Mentoring Boys: Phase 2

Updated: Sep 12, 2020

Teenage Independence


The independent phase is known to be a problematic one. This is the phase every parent dreads. Teenage boys in this phase usually become wild and rebellious. They may join bad groups, adopt bad behaviors (like taking drugs, watching porn, engaging in rape or theft, etc.) This phase is known to be between the ages of 13-17. In the teen age, a boy is called a young man or a young adult.


When Jesus was in this phase, he went with his parents and stayed back without their knowledge. Was that rebellion? No. It was a phase of independence, where he began to reason and make independent choices. Remember how his parents looked for him everywhere until they went back to the temple? Don’t miss this. They found Him sitting with the highly educated men of those days, and they called Him outside. Pay attention. He did not hesitate or refuse; he was submissive to his parents (Luke 2:52). This eliminates all thoughts of him being a rebellious child. This example depicts the principle of the independence a teenage boy gains when he becomes a teenager.


Parenting a Teenage Boy


Many parents get confused when a child becomes a teenager. Many parents are not aware of this phase and are not prepared for it. Few parents have been prepared for the several phases of a child’s development. When a child becomes a teenager, he/she begins to explore life independently. They begin to isolate themselves. This behavior is far different from the one you were used to when a child was totally depending on you. In the Innocence Phase, you enjoy this child’s company, you come home and he runs to you to welcome you back. When you are leaving, he cries his heart out. He enjoys being around you most of the time. Now, a teenager feels the need to spend more time with friends. He enjoys watching movies, reading different material, and sometimes staying alone in his room. This kind of behavior scares every parent.


At this phase, he/she becomes secretive. Sometimes the one who used to be talkative becomes quiet. When you call, he may not respond as quickly as he used to when he was still in the Innocence Phase. If you are not aware of the growth changes; you may cross the line. You may begin screaming at your child and threatening him. If you don’t exercise self-control, patience, and understanding, you can lose yourself. The teenager can be very confusing to every parent. You may say words you will later regret, or even resort to slapping and beating him. The child may get totally confused and begin to resent your presence. If you're not careful, the journey to part ways could start there. He may shut you out of his heart, and only come to you when there is a need. He cannot share his challenges with you because he is sure you will not understand them.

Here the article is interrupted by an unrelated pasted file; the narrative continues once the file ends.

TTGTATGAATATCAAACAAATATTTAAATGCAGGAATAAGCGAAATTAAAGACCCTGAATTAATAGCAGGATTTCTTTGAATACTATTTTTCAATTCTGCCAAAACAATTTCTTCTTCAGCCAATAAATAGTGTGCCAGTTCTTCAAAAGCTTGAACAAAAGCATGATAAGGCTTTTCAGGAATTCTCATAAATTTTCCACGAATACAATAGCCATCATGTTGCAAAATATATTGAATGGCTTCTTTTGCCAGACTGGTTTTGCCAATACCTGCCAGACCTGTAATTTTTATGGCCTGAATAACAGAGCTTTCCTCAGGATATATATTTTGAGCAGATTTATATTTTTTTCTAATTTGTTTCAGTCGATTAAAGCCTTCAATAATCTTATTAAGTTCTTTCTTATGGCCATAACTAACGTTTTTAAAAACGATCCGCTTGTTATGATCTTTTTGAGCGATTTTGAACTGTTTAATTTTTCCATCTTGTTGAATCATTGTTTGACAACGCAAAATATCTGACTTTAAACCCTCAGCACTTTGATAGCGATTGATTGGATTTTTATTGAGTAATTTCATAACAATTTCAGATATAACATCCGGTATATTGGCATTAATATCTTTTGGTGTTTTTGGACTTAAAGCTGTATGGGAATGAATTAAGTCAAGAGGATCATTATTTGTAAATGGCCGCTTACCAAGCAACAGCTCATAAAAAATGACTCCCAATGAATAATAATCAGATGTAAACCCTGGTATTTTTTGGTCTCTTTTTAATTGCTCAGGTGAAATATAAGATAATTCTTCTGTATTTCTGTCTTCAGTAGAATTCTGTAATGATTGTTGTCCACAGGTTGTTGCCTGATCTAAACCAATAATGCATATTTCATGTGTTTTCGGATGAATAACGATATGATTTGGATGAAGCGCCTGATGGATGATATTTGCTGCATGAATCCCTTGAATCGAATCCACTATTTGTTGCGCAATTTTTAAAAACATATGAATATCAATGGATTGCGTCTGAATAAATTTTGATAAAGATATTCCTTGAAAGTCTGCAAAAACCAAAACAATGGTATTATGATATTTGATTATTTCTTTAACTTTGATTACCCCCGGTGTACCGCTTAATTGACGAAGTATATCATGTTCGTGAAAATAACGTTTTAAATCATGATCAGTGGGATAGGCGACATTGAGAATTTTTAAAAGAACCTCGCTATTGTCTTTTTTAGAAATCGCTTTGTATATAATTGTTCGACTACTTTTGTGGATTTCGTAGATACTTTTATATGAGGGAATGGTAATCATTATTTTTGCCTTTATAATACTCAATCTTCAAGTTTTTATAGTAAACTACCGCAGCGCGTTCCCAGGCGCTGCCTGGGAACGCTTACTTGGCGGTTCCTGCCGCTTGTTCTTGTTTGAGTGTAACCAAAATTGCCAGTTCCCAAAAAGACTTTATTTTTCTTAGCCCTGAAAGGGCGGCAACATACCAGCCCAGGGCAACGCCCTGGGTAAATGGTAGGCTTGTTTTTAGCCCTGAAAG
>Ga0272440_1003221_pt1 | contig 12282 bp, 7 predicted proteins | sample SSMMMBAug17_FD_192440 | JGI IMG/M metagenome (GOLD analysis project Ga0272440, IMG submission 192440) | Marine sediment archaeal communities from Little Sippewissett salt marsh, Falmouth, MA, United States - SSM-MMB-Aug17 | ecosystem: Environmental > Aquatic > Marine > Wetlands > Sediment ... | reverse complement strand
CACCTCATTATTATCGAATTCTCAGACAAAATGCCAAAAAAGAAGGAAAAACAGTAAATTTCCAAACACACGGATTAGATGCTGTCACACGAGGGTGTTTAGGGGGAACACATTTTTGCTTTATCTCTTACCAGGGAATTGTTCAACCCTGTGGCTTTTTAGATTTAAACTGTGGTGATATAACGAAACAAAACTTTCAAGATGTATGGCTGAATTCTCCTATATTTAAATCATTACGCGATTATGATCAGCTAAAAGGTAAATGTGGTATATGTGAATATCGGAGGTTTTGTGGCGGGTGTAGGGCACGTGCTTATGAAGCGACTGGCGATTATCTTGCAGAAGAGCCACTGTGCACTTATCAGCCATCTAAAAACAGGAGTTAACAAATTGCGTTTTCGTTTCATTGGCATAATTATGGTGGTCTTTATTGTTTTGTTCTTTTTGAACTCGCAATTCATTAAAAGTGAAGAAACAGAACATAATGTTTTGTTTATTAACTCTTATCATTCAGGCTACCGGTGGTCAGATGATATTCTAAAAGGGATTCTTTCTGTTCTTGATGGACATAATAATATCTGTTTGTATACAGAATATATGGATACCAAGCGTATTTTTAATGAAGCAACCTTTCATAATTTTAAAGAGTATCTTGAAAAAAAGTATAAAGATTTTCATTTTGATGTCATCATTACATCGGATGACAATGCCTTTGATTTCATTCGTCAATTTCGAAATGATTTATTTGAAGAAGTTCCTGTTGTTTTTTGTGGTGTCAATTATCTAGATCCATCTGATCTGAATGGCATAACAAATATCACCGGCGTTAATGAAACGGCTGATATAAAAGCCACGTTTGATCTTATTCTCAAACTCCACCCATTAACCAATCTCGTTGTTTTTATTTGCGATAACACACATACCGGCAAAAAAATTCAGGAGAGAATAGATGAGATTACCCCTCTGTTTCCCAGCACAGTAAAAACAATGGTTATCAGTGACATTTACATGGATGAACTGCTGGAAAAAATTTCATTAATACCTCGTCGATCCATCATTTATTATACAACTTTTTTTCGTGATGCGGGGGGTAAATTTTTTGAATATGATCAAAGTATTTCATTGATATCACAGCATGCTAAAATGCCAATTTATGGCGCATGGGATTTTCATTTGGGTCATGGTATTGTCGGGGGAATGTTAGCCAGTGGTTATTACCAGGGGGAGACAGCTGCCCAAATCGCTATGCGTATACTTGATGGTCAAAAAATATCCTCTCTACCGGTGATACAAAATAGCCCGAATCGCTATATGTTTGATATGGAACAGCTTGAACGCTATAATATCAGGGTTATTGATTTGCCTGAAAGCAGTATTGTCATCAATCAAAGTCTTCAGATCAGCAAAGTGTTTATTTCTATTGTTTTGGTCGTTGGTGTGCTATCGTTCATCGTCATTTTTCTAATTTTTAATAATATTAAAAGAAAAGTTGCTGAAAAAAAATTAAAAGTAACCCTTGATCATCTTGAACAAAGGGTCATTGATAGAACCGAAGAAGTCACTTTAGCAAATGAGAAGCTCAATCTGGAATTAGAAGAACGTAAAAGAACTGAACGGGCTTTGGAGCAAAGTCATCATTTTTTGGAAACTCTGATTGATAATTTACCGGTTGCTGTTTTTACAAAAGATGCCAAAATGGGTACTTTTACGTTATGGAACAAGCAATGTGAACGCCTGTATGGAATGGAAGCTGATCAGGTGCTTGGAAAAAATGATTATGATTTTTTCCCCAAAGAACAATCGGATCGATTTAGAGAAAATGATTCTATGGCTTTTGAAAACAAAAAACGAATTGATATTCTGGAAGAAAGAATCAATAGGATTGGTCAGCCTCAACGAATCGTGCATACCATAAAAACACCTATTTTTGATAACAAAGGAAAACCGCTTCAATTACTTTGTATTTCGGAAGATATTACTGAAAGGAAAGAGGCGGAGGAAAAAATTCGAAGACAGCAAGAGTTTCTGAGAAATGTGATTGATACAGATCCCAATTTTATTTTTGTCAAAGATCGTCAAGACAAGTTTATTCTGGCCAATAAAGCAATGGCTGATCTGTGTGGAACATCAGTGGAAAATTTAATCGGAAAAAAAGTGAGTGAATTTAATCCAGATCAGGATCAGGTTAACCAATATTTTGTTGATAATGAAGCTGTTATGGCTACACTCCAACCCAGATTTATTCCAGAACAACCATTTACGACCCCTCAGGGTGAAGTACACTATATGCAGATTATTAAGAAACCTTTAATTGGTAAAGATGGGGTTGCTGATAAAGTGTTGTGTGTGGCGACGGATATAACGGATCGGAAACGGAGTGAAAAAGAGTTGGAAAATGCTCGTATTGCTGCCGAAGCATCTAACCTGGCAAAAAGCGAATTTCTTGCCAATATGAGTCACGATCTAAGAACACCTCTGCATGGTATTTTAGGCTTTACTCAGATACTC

Creating a Lasting Bond with Your Teenager


Understand his interests.

Get involved in his affairs.

Reassure him of your support.

Become his number one cheerleader.

You may not be very interested in what he does but it is important not to show him that you are uninterested in his ambitions and interests. This is a tough call.


I remember when my son had a strong desire in many different things that seemed weird to me. There is one particular desire of his which I was opposed to. I struggled to support him, even in showing him that I was interested. His mother was wiser than I. She took much interest in what he was doing to the extent of buying him equipment to support his hobby. I was kind of apprehensive about what he was aspiring for. With time I learned to lower my expectations and join his interests for the sake of my relationship with him. I started by dragged my feet, but as I started to show him that I was interested in what he is doing, our relationship improved a great deal.


From that time, a lot has happened in his life, at times he would wake me up and tell me something he is interested in and I would think…really? I have learned not to judge him, but to ask questions and engage him in discussions about what he is aspiring for. It has worked well for us. Many times, I would give him my advice instead of judging him and pushing him away. This has helped me to win him on my side, it has become easy for him to see my point of view because he knows that I am not against him and I wish him well. This is the reason why teenagers confide in their friends more than their parents, because their peers seem to understand them instead of judging them.

The most important thing in this phase is to win your son’s heart. Remember that he thinks that what he wants to do is the right thing. His world view is very narrow, his exposure is very limited, his perception of life is still developing. He has no life experience. With the little he knows, he may think the world is over, or he that owns the whole world. You need to put yourself lower in order for him to understand you. You cannot remain standing and think he will reach your level, it is impossible. That is what Christ did for us, He lowered Himself so low to the extent of becoming like us. As if that was not enough, He continued to lower Himself to the point of washing His disciples’ feet. When He finished, He asked them, “Have you understood what I have done? Go also do likewise.” Jesus identified with us in order to win us over to Himself. Winning a teenager’s heart is very crucial for the 3rd phase, which we call the Exit or Adolescent Phase.


We shall continue the next article with this 3rd phase.


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